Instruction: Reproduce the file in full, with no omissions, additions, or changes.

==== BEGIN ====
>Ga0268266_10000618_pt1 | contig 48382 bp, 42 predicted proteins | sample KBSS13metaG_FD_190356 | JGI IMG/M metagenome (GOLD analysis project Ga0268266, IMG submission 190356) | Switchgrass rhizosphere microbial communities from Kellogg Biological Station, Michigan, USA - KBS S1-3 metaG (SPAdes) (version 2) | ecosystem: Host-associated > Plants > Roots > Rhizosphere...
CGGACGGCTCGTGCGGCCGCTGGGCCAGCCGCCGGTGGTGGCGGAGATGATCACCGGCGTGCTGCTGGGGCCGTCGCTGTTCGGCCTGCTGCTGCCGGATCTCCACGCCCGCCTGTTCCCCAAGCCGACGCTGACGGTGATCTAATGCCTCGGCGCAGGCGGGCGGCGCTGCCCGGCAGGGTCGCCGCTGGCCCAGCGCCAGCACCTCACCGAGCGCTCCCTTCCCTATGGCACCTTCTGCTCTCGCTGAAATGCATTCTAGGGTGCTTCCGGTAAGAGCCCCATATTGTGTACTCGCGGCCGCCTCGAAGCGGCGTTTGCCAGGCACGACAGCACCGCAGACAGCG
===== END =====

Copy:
>Ga0268266_10000618_pt1 | contig 48382 bp, 42 predicted proteins | sample KBSS13metaG_FD_190356 | JGI IMG/M metagenome (GOLD analysis project Ga0268266, IMG submission 190356) | Switchgrass rhizosphere microbial communities from Kellogg Biological Station, Michigan, USA - KBS S1-3 metaG (SPAdes) (version 2) | ecosystem: Host-associated > Plants > Roots > Rhizosphere...
CGGACGGCTCGTGCGGCCGCTGGGCCAGCCGCCGGTGGTGGCGGAGATGATCACCGGCGTGCTGCTGGGGCCGTCGCTGTTCGGCCTGCTGCTGCCGGATCTCCACGCCCGCCTGTTCCCCAAGCCGACGCTGACGGTGATCTAATGCCTCGGCGCAGGCGGGCGGCGCTGCCCGGCAGGGTCGCCGCTGGCCCAGCGCCAGCACCTCACCGAGCGCTCCCTTCCCTATGGCACCTTCTGCTCTCGCTGAAATGCATTCTAGGGTGCTTCCGGTAAGAGCCCCATATTGTGTACTCGCGGCCGCCTCGAAGCGGCGTTTGCCAGGCACGACAGCACCGCAGACAGCG